ABA releases 'Zero Tolerance' guide for workplace sexual harassment

By Anamika Roy
BridgeTower Media Newswires
As workplaces across industries look at sexual harassment and its impact on women professionals in the #MeToo era, the legal world is no different. The American Bar Association Commission on Women in the Profession recently entered the discussion with “Zero Tolerance,” a manual that aims to eliminate sexual harassment in the legal workplace by 2020.

The manual draws heavily on past publications by the commission, which was founded in 1992, with an additional focus on LGBTQ rights and gender-based bullying, as well as perspectives from nearly 100 attorneys across the country about workplace sexual harassment.

“We hold ourselves out as examples of professional conduct,” said Hilarie Bass, president of the American Bar Association. “We want to ensure there are no barriers making legal employment inhospitable for female employees.”

The manual begins with preface from Anita Hill, an attorney and professor of social policy, law, and women’s studies at Brandeis University. Hill accused Clarence Thomas of sexual harassment before his confirmation to the U.S. Supreme Court in 1991.

“Most instances of workplace mistreatment will not reach the media or be the subject of public discussion. And even in public conversations about the regularity of sex-based harassment and climates, we often lose sight of the human costs of abusive behavior,” Hill wrote. “The commission’s work reminds us that individuals and their work suffer when they are harassed and bullied on their jobs.”

The text contains principles employers, both in the legal world and other industries, should include in their sexual harassment policies: make sure there is an anonymous method to report harassment claims; make sure senior management is aware about those reports; ensure there is no retaliation against the victim; and investigate the complaint thoroughly.

The reporting and investigation processes should take place outside a human resources department, which can be viewed as working to protect the employer and may make employees think twice about reporting harassment, said Bass, the Miami-based co-president of Greenberg Traurig LLP.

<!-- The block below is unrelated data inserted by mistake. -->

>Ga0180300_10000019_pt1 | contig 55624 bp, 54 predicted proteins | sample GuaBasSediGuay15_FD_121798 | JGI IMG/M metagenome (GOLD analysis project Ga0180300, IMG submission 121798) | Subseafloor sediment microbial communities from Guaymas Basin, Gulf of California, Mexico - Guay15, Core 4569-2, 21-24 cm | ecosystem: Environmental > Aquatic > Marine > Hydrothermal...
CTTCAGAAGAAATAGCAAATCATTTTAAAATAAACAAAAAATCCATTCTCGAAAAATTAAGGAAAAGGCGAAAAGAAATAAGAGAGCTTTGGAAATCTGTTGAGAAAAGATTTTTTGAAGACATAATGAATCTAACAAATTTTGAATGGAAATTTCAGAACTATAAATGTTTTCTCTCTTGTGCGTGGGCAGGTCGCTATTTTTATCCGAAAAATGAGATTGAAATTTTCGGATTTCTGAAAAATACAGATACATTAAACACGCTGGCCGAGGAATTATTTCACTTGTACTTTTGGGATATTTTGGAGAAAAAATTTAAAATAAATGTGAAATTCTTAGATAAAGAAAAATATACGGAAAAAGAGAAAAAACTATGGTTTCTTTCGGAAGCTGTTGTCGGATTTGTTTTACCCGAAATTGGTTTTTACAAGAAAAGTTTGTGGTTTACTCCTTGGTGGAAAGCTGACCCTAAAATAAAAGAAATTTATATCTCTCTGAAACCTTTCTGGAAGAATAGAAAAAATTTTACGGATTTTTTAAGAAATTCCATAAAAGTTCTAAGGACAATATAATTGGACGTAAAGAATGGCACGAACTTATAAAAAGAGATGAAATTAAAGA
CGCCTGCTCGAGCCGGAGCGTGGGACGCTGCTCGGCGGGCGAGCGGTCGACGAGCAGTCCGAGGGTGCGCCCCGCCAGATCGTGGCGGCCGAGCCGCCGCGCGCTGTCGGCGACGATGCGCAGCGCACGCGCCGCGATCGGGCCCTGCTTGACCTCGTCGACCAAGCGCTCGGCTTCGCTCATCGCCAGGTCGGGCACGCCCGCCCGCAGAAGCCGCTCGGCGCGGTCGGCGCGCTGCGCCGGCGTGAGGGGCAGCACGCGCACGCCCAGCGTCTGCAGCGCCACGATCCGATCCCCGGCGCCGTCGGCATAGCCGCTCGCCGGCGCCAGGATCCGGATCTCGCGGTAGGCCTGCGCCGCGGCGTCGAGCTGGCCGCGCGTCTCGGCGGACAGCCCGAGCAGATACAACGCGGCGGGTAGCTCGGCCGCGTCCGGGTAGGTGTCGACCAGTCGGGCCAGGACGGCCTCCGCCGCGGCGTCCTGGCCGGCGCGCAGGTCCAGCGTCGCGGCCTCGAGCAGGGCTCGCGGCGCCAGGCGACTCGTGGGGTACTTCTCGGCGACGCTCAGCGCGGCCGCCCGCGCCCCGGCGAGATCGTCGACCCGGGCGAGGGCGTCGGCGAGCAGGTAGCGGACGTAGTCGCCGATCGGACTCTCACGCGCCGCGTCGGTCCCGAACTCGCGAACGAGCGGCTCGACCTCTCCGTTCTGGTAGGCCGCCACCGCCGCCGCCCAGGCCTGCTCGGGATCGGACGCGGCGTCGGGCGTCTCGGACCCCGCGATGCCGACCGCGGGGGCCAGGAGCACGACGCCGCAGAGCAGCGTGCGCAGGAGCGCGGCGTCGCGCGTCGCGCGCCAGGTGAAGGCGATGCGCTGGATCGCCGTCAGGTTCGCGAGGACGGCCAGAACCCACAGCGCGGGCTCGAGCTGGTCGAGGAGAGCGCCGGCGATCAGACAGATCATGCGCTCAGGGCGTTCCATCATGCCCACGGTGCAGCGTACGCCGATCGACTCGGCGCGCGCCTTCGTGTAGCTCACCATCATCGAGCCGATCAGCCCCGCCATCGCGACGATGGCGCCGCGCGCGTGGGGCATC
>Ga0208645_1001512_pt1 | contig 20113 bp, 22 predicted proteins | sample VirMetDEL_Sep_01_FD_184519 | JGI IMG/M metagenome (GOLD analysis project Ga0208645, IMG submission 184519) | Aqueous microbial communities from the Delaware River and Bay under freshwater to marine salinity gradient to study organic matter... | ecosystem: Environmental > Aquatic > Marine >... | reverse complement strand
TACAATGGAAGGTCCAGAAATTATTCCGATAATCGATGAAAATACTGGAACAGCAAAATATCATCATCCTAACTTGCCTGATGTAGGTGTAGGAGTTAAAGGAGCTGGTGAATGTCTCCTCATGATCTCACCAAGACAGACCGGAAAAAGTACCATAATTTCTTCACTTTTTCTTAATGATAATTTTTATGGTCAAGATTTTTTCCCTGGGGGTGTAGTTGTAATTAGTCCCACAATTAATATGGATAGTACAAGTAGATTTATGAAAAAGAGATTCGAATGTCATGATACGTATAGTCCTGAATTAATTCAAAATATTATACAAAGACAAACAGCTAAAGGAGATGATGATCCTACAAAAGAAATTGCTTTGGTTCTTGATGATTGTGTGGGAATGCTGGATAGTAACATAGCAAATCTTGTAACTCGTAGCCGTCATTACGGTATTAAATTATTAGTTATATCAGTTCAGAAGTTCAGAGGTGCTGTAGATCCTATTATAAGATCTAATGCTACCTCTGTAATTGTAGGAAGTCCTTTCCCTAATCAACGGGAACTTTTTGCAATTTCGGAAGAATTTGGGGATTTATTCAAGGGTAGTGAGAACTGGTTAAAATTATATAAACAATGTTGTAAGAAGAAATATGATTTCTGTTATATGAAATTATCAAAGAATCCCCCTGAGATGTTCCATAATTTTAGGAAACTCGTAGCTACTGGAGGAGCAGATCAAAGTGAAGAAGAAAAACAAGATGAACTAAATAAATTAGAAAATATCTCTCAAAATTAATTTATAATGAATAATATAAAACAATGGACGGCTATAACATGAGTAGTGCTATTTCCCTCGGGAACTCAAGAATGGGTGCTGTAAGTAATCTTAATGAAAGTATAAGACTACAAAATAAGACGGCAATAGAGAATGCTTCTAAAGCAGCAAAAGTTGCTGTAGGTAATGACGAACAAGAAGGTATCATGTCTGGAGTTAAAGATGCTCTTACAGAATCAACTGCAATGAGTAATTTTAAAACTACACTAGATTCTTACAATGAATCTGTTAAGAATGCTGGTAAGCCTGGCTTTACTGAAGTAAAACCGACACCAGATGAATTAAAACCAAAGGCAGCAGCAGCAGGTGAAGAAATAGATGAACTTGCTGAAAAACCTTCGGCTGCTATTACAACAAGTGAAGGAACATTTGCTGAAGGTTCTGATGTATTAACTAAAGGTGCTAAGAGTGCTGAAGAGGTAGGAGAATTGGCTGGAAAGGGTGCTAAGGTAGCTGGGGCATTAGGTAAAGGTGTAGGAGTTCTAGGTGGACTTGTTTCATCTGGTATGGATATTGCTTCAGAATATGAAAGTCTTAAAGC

One of the biggest challenges in addressing sexual harassment in the workplace, she added, is making sure women feel safe coming forward with a complaint.

“Many women attorneys still perceive that making a sexual harassment complaint is a career-ending event. Even if they report to an anonymous tip line, eventually it will become apparent that they were the complainer,” she said.

In order to change the culture, more people who witness harassment but aren’t necessarily the subject of it need to speak up, Bass said.

“We have to stop giving our colleagues a pass,” she said. “This is a problem that will only be solved if we work together.”

Studies show sexual harassment is less reported today than it was 25 years ago, but both data and anecdotes show that harassment is still a problem in the legal world, according to the commission.

Based on broad definitions of sexual harassment, including bullying, implicit bias and other barriers, nearly 50 percent of women lawyers and court personnel, depending on the survey, reported experiencing some sexual harassment at their present or previous jobs, the ABA commission found. Approximately 75 percent of women in those professions said they believe harassment is a problem in the workplace.

Such behavior can create barriers to career advancement and discourage women from staying at their jobs or pursuing leadership roles, the commission found.

While women make up about half of the law school population, the percentage decreases as attorneys progress. Forty-five percent of associates in practice are women, but only 21.5 percent are equity partners and 18 percent are equity partners, that figure has only increased 2 percentage points in the last 10 years. Only about 25 percent of general counsel at Fortune 500 companies are women, according to the ABA.


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